Like any major purchase, buying a new condo involves a significant financial commitment. Obviously, no one wants to pay more than they have to. It's also nice if you can get a better deal than you originally expected. If you need to talk a seller down on price, be prepared with the right research.
Asking Price and Market Value
Enter into the negotiation armed with the seller's asking price as well as the previous selling price. County real estate records are the best and most accurate source for this information. You may be able to get these records online or at your local tax assessor's office. In addition, real estate websites may give you an estimated market value, and such an estimate can serve as leverage if the seller is highly motivated to sell the condo. Note that older sale prices are less relevant than newer ones because housing markets and values can change dramatically over time. If the home has sold in the last five years or so, the previous price provides useful information. But long-ago sales prices may have been influenced by factors that have no bearing in today's market.
Sale Price for Other Condos
Since condos are usually attached to other condos, the neighboring condos are an excellent source for getting information about your condo's value. Research the asking and selling price for other condos of a similar size to yours, particularly those in the same complex or in a nearby location. Use this information to help you negotiate a better price, particularly if the seller's price is well above what other condos are listed at or sold for. Real estate websites such as Trulia or Zillow offer information about the prices of similar condos.
The condition of the condo can significantly affect its value. If the condo hasn't been recently updated, or looks dated compared to similar condos in the complex, it should sell for a proportionally lower price. Showing the seller the selling price of more attractive condos, or getting an estimate on the work needed to make the condo livable, can help you negotiate a lower price.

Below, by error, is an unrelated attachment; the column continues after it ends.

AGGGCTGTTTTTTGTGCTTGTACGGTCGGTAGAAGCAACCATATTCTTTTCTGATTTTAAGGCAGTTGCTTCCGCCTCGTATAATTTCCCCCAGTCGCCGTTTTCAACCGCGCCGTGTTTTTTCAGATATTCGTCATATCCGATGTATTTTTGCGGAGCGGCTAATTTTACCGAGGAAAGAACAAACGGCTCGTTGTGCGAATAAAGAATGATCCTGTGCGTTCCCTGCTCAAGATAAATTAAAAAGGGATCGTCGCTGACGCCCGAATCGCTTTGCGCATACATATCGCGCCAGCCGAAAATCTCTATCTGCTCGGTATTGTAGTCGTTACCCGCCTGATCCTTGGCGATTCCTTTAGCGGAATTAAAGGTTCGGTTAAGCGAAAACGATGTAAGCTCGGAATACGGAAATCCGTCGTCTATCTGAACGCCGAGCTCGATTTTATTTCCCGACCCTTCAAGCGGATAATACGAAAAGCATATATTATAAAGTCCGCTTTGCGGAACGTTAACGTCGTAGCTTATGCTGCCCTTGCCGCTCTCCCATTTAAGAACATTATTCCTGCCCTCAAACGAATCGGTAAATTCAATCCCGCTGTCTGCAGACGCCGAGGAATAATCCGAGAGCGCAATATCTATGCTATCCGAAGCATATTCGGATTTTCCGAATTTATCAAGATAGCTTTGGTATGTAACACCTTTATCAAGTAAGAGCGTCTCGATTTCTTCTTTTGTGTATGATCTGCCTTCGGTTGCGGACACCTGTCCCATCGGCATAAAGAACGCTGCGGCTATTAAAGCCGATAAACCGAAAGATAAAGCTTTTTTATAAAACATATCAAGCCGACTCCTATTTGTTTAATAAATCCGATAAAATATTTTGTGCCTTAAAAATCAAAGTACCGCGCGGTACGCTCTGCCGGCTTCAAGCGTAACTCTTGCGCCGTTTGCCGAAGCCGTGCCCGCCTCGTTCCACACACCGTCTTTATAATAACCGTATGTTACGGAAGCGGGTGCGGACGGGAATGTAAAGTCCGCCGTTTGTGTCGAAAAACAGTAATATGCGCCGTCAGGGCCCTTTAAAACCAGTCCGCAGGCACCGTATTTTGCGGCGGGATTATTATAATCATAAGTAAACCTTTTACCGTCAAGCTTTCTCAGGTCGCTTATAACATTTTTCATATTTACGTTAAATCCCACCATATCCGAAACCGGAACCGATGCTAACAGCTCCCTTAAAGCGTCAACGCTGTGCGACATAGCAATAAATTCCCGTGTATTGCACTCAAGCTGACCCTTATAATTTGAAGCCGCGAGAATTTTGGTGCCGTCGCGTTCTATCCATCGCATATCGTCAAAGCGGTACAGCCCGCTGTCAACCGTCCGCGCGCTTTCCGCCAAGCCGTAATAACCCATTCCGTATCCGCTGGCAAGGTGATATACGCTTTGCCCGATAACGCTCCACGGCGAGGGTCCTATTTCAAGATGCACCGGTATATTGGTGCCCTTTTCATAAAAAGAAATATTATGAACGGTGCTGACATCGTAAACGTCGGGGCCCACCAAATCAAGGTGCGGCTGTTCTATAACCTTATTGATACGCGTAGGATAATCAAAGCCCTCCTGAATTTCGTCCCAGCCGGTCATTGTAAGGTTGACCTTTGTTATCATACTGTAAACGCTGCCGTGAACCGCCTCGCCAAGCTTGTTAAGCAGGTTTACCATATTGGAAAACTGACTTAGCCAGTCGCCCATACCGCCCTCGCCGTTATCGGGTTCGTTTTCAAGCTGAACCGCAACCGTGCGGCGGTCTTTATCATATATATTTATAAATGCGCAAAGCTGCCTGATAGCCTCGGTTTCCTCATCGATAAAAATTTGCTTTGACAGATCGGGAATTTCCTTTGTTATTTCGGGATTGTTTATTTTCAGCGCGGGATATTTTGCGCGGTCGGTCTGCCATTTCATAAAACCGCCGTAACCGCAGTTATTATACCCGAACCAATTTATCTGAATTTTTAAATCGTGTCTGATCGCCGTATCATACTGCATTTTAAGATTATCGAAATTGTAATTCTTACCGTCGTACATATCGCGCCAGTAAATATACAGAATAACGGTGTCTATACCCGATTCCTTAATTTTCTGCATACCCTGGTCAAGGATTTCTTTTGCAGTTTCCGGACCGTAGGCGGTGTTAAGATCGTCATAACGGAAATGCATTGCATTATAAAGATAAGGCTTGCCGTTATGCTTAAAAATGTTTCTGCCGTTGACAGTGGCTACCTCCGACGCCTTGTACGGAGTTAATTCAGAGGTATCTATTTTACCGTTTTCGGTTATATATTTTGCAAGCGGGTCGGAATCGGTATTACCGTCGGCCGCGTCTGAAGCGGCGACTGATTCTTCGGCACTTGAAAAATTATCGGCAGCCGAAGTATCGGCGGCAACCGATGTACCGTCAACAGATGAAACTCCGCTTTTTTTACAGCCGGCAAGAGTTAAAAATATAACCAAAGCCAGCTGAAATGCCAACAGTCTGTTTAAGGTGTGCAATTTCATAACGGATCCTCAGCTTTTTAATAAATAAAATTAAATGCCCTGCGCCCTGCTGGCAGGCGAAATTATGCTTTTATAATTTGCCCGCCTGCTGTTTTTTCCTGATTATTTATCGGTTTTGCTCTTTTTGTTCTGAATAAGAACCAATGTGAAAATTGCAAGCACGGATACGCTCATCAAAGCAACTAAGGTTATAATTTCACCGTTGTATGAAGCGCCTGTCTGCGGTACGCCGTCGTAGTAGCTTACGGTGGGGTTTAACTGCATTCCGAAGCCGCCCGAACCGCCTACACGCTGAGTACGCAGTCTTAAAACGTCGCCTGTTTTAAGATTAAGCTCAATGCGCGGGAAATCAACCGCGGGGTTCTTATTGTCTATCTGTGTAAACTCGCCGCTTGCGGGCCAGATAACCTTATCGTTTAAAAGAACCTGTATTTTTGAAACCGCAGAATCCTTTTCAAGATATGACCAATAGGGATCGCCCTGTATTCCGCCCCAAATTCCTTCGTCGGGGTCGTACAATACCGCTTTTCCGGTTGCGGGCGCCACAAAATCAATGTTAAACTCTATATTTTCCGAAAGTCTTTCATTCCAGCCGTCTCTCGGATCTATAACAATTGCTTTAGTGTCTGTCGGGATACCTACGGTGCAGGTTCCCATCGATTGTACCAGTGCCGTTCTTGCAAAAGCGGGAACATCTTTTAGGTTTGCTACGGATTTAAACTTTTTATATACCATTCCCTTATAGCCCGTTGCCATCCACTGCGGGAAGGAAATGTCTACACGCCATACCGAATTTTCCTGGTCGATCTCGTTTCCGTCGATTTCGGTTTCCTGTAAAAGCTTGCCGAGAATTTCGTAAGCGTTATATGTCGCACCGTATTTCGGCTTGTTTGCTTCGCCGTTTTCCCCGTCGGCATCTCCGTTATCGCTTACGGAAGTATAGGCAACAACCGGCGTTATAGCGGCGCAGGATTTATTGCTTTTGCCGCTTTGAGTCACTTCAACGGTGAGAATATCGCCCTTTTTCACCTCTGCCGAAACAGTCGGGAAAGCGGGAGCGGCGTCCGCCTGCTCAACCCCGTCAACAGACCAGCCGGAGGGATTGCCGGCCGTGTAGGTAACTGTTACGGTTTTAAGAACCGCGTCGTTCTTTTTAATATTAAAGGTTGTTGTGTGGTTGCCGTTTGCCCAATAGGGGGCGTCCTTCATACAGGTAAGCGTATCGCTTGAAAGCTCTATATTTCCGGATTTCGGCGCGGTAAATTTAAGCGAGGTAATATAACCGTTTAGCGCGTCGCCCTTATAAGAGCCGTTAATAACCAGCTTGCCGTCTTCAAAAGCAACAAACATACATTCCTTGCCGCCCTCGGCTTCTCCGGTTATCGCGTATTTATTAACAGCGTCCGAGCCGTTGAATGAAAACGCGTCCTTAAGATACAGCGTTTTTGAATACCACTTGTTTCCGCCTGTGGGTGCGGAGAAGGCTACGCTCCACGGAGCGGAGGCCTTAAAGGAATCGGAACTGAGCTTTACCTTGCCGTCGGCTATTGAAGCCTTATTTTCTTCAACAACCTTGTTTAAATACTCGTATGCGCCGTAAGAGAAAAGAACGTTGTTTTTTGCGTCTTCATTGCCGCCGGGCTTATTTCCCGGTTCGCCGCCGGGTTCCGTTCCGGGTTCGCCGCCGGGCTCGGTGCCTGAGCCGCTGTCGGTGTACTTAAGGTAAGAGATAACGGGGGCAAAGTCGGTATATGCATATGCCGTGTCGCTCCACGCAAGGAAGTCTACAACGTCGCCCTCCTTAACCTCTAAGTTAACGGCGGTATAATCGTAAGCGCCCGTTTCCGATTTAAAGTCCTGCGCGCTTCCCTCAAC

Changes in the housing market itself can alter the value of the condo. If other nearby condos are foreclosing, many people are moving out of the area, or there are numerous vacancies, you may be able to negotiate a lower price. Likewise, if there are no other buyers or other buyers are offering a lower price than you, you can also get the seller to consider a lower selling price.
Negotiating the Deal
After you've gathered the information you need, it's time to begin negotiating. Negotiation is usually done through third parties such as real estate agents, but developing a rapport with the seller and negotiating in person can be effective in some cases. You'll need to judge whether it's right for your situation. Making an offer slightly below what you are willing to pay can help you negotiate because the seller may make a counter-offer to a price in line with what you want to pay. If the seller is unwilling to budge on price, you may be able to negotiate for other concessions such as repainting the condo, fixing a fence, installing new flooring or making other home improvements.
- Brick Underground: Top Negotiating Mistakes of Buyers, and Their Brokers
- MSN Real Estate: 7 Biggest Home Price Negotiation Blunders
- National Council of State Housing Authorities. "FHA Issues New Review Requirements for Condominium Loans." Accessed May 11, 2020.
- First Heritage Mortgage. "What Is a Non-Warrantable Condo?" Accessed May 11, 2020.
- United States Government. "Code of Federal Regulations: Title 24, Housing and Urban Development. Part 234, Condominium Ownership Mortgage Insurance." Accessed May 11, 2020.
Van Thompson is an attorney and writer. A former martial arts instructor, he holds bachelor's degrees in music and computer science from Westchester University, and a juris doctor from Georgia State University. He is the recipient of numerous writing awards, including a 2009 CALI Legal Writing Award.